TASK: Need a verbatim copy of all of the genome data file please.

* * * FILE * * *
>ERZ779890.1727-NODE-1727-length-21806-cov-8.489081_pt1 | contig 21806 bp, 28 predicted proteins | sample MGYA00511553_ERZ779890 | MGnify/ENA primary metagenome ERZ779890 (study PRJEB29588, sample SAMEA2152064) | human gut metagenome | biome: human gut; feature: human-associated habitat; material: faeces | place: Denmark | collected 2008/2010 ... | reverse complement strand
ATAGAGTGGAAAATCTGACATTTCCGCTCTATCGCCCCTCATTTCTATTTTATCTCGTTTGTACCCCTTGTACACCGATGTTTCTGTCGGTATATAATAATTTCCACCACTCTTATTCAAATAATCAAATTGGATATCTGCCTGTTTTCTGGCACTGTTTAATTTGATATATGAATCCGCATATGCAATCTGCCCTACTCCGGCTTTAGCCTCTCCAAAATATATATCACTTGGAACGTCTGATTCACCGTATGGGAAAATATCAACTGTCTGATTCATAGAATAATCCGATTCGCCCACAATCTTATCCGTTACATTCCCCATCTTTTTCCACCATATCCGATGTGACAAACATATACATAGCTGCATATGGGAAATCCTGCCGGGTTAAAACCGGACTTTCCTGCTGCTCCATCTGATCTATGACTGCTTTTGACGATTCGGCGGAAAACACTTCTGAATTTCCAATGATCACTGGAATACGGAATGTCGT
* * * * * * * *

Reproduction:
>ERZ779890.1727-NODE-1727-length-21806-cov-8.489081_pt1 | contig 21806 bp, 28 predicted proteins | sample MGYA00511553_ERZ779890 | MGnify/ENA primary metagenome ERZ779890 (study PRJEB29588, sample SAMEA2152064) | human gut metagenome | biome: human gut; feature: human-associated habitat; material: faeces | place: Denmark | collected 2008/2010 ... | reverse complement strand
ATAGAGTGGAAAATCTGACATTTCCGCTCTATCGCCCCTCATTTCTATTTTATCTCGTTTGTACCCCTTGTACACCGATGTTTCTGTCGGTATATAATAATTTCCACCACTCTTATTCAAATAATCAAATTGGATATCTGCCTGTTTTCTGGCACTGTTTAATTTGATATATGAATCCGCATATGCAATCTGCCCTACTCCGGCTTTAGCCTCTCCAAAATATATATCACTTGGAACGTCTGATTCACCGTATGGGAAAATATCAACTGTCTGATTCATAGAATAATCCGATTCGCCCACAATCTTATCCGTTACATTCCCCATCTTTTTCCACCATATCCGATGTGACAAACATATACATAGCTGCATATGGGAAATCCTGCCGGGTTAAAACCGGACTTTCCTGCTGCTCCATCTGATCTATGACTGCTTTTGACGATTCGGCGGAAAACACTTCTGAATTTCCAATGATCACTGGAATACGGAATGTCGT